, spoken in the border regions of Guangdong, Hunan, and Guangxi. This region is an area of great linguistic diversity but has not yet been conclusively described. Most of the vocabulary of the
Bai language The Bai language (Bai: ; ) is a language spoken in China, primarily in Yunnan, Yunnan Province, by the Bai people. The language has over a million speakers and is divided into three or four main dialects. Bai syllables are always open, with a rich ...
of
Yunnan Yunnan () is a landlocked Provinces of China, province in Southwest China, the southwest of the People's Republic of China. The province spans approximately and has a population of 48.3 million (as of 2018). The capital of the province is Ku ...

Yunnan
appears to be related to Chinese words, though many are clearly loans from the last few centuries. Some scholars have suggested that it represents a very early branching from Chinese, while others argue that it is a more distantly related
Sino-Tibetan language Sino-Tibetan, also known as Trans-Himalayan in a few sources, is a family In human society, family (from la, familia) is a group of people related either by consanguinity (by recognized birth) or affinity (by marriage or other relationsh ...
overlaid with two millennia of loans.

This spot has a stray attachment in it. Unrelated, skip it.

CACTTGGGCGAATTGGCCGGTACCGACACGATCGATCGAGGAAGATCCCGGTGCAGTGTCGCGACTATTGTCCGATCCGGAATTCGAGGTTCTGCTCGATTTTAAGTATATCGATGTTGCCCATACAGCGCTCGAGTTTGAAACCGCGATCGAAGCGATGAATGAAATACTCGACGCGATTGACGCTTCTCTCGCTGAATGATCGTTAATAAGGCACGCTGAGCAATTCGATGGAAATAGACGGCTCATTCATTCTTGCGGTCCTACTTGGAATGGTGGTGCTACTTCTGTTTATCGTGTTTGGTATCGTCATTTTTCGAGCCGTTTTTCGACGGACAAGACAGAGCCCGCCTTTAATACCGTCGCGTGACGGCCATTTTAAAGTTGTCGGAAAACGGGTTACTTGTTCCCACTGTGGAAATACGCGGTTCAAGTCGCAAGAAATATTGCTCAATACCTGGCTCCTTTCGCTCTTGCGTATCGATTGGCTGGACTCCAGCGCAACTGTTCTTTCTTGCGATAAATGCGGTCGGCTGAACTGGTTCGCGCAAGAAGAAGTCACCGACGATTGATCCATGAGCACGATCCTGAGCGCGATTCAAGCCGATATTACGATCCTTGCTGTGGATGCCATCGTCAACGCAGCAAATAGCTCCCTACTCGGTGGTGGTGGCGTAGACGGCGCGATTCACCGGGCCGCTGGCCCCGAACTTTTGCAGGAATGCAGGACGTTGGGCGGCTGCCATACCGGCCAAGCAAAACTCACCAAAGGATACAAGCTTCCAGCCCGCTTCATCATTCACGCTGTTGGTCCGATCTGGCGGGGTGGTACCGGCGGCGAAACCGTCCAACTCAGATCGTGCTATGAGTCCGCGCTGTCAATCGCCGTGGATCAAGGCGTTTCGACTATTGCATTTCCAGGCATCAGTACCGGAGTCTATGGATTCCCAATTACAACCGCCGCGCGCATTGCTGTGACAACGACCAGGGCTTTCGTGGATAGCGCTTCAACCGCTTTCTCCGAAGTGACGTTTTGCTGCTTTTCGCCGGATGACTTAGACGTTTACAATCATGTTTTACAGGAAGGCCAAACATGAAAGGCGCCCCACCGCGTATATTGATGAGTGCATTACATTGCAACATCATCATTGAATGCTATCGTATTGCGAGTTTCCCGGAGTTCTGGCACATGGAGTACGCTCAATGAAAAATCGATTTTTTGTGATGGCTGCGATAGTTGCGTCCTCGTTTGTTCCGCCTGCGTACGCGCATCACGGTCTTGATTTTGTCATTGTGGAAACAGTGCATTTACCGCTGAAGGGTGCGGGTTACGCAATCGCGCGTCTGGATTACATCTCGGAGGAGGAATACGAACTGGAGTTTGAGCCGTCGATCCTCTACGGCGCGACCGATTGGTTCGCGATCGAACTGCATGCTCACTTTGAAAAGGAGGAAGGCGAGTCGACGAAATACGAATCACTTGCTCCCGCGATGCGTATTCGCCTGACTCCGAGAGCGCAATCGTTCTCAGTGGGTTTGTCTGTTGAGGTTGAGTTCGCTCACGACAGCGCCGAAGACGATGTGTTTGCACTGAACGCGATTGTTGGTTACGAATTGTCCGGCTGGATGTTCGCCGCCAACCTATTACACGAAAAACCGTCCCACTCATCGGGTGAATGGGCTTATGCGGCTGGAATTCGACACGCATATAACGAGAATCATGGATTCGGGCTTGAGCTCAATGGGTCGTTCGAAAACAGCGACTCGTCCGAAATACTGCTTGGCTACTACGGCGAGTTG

Relationships between groups

Jerry Norman classified the traditional seven dialect groups into three larger groups: Northern (Mandarin), Central (Wu, Gan, and Xiang) and Southern (Hakka, Yue, and Min). He argued that the Southern Group is derived from a standard used in the Yangtze valley during the
Han dynasty#REDIRECT Han dynasty The Han dynasty () was the second Dynasties in Chinese history, imperial dynasty of China (202 BC – 220 AD), established by the rebel leader Liu Bang and ruled by the House of Liu. Preceded by the short-lived Qin dynas ...

Han dynasty
(206 BC – 220 AD), which he called Old Southern Chinese, while the Central group was transitional between the Northern and Southern groups. Some dialect boundaries, such as between Wu and Min, are particularly abrupt, while others, such as between Mandarin and Xiang or between Min and Hakka, are much less clearly defined. Scholars account for the transitional nature of the central varieties in terms of
wave model In historical linguistics Historical linguistics, also termed diachronic linguistics, is the scientific study of language change over time. Principal concerns of historical linguistics include: # to describe and account for observed changes ...
s. Iwata argues that innovations have been transmitted from the north across the
Huai River The Huai River (), formerly romanized Romanization or romanisation, in linguistics Linguistics is the scientific study of language A language is a structured system of communication used by humans, including speech (spoken ...
to the